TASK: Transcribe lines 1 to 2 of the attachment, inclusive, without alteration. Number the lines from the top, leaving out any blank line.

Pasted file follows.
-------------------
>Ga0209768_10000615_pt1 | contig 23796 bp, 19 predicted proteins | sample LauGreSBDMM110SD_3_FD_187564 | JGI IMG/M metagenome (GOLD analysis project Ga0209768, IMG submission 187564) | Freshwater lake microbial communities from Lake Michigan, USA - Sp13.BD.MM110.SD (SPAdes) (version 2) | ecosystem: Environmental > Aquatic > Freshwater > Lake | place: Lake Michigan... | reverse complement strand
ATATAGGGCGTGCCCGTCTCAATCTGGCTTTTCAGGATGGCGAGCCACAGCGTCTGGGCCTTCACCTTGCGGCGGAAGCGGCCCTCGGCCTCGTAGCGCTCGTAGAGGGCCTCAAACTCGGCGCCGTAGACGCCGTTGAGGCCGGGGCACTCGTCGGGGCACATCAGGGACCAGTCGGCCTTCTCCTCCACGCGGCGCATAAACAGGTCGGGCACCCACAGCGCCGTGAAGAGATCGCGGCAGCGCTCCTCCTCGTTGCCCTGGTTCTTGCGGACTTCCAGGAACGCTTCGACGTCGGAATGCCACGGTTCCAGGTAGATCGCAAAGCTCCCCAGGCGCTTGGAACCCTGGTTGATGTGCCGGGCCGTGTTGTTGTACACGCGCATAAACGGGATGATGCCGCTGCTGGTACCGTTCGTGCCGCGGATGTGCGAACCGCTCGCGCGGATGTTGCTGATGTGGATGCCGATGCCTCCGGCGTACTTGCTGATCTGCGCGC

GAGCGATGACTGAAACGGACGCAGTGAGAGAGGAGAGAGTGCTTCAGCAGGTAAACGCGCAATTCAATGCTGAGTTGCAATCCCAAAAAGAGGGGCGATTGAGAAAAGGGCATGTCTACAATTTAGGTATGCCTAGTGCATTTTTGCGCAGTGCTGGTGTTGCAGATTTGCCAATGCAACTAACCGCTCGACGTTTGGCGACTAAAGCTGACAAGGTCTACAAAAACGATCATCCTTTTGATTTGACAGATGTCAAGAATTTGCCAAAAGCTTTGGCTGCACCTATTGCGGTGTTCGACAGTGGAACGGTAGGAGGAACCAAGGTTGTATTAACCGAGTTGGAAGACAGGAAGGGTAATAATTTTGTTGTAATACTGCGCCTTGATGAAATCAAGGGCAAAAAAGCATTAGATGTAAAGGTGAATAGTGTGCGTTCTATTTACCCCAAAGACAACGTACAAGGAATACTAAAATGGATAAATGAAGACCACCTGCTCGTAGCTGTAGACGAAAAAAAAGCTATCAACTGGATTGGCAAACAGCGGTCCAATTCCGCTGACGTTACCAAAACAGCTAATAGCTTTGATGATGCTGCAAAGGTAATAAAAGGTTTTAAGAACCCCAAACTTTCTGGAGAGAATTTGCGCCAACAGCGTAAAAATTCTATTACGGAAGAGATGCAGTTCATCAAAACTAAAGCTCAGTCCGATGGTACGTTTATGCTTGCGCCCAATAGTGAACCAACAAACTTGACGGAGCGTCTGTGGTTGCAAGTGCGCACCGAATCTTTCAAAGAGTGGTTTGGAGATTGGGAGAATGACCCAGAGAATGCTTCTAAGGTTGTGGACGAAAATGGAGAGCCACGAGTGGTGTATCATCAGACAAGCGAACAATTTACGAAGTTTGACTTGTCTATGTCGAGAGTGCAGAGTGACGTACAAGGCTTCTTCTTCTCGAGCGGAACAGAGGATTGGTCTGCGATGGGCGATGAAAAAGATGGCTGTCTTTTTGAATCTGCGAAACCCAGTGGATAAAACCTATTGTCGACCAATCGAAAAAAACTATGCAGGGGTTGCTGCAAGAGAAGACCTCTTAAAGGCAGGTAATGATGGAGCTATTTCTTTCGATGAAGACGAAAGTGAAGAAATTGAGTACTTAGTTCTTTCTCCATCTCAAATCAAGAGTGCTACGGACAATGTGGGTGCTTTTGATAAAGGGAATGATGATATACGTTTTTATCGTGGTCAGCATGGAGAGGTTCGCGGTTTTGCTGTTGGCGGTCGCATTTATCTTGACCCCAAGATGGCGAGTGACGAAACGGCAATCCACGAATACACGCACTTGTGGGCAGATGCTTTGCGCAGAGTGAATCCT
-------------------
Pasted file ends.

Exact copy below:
>Ga0209768_10000615_pt1 | contig 23796 bp, 19 predicted proteins | sample LauGreSBDMM110SD_3_FD_187564 | JGI IMG/M metagenome (GOLD analysis project Ga0209768, IMG submission 187564) | Freshwater lake microbial communities from Lake Michigan, USA - Sp13.BD.MM110.SD (SPAdes) (version 2) | ecosystem: Environmental > Aquatic > Freshwater > Lake | place: Lake Michigan... | reverse complement strand
ATATAGGGCGTGCCCGTCTCAATCTGGCTTTTCAGGATGGCGAGCCACAGCGTCTGGGCCTTCACCTTGCGGCGGAAGCGGCCCTCGGCCTCGTAGCGCTCGTAGAGGGCCTCAAACTCGGCGCCGTAGACGCCGTTGAGGCCGGGGCACTCGTCGGGGCACATCAGGGACCAGTCGGCCTTCTCCTCCACGCGGCGCATAAACAGGTCGGGCACCCACAGCGCCGTGAAGAGATCGCGGCAGCGCTCCTCCTCGTTGCCCTGGTTCTTGCGGACTTCCAGGAACGCTTCGACGTCGGAATGCCACGGTTCCAGGTAGATCGCAAAGCTCCCCAGGCGCTTGGAACCCTGGTTGATGTGCCGGGCCGTGTTGTTGTACACGCGCATAAACGGGATGATGCCGCTGCTGGTACCGTTCGTGCCGCGGATGTGCGAACCGCTCGCGCGGATGTTGCTGATGTGGATGCCGATGCCTCCGGCGTACTTGCTGATCTGCGCGC